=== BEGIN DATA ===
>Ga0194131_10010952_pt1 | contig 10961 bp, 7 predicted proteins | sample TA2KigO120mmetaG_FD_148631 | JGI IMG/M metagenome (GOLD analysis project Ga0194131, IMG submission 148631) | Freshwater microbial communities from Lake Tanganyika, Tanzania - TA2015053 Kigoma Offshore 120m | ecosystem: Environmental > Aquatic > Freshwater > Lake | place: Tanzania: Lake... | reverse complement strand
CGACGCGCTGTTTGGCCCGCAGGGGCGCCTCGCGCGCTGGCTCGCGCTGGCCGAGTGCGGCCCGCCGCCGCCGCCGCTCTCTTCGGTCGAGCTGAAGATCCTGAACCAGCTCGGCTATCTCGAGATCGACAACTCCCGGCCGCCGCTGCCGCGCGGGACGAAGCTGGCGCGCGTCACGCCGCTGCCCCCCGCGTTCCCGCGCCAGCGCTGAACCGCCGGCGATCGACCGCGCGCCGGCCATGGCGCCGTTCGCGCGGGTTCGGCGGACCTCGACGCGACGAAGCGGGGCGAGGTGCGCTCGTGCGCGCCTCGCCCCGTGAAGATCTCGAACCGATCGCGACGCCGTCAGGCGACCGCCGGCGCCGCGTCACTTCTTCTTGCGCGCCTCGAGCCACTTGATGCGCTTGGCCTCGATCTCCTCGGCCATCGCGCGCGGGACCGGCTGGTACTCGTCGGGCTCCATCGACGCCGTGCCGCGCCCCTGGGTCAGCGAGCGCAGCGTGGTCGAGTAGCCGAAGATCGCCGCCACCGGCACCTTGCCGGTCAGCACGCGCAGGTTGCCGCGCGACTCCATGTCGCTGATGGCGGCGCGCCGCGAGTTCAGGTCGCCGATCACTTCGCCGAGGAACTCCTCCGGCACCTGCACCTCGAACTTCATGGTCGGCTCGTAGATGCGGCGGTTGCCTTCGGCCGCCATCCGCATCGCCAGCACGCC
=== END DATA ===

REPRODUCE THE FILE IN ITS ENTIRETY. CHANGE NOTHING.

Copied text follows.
>Ga0194131_10010952_pt1 | contig 10961 bp, 7 predicted proteins | sample TA2KigO120mmetaG_FD_148631 | JGI IMG/M metagenome (GOLD analysis project Ga0194131, IMG submission 148631) | Freshwater microbial communities from Lake Tanganyika, Tanzania - TA2015053 Kigoma Offshore 120m | ecosystem: Environmental > Aquatic > Freshwater > Lake | place: Tanzania: Lake... | reverse complement strand
CGACGCGCTGTTTGGCCCGCAGGGGCGCCTCGCGCGCTGGCTCGCGCTGGCCGAGTGCGGCCCGCCGCCGCCGCCGCTCTCTTCGGTCGAGCTGAAGATCCTGAACCAGCTCGGCTATCTCGAGATCGACAACTCCCGGCCGCCGCTGCCGCGCGGGACGAAGCTGGCGCGCGTCACGCCGCTGCCCCCCGCGTTCCCGCGCCAGCGCTGAACCGCCGGCGATCGACCGCGCGCCGGCCATGGCGCCGTTCGCGCGGGTTCGGCGGACCTCGACGCGACGAAGCGGGGCGAGGTGCGCTCGTGCGCGCCTCGCCCCGTGAAGATCTCGAACCGATCGCGACGCCGTCAGGCGACCGCCGGCGCCGCGTCACTTCTTCTTGCGCGCCTCGAGCCACTTGATGCGCTTGGCCTCGATCTCCTCGGCCATCGCGCGCGGGACCGGCTGGTACTCGTCGGGCTCCATCGACGCCGTGCCGCGCCCCTGGGTCAGCGAGCGCAGCGTGGTCGAGTAGCCGAAGATCGCCGCCACCGGCACCTTGCCGGTCAGCACGCGCAGGTTGCCGCGCGACTCCATGTCGCTGATGGCGGCGCGCCGCGAGTTCAGGTCGCCGATCACTTCGCCGAGGAACTCCTCCGGCACCTGCACCTCGAACTTCATGGTCGGCTCGTAGATGCGGCGGTTGCCTTCGGCCGCCATCCGCATCGCCAGCACGCC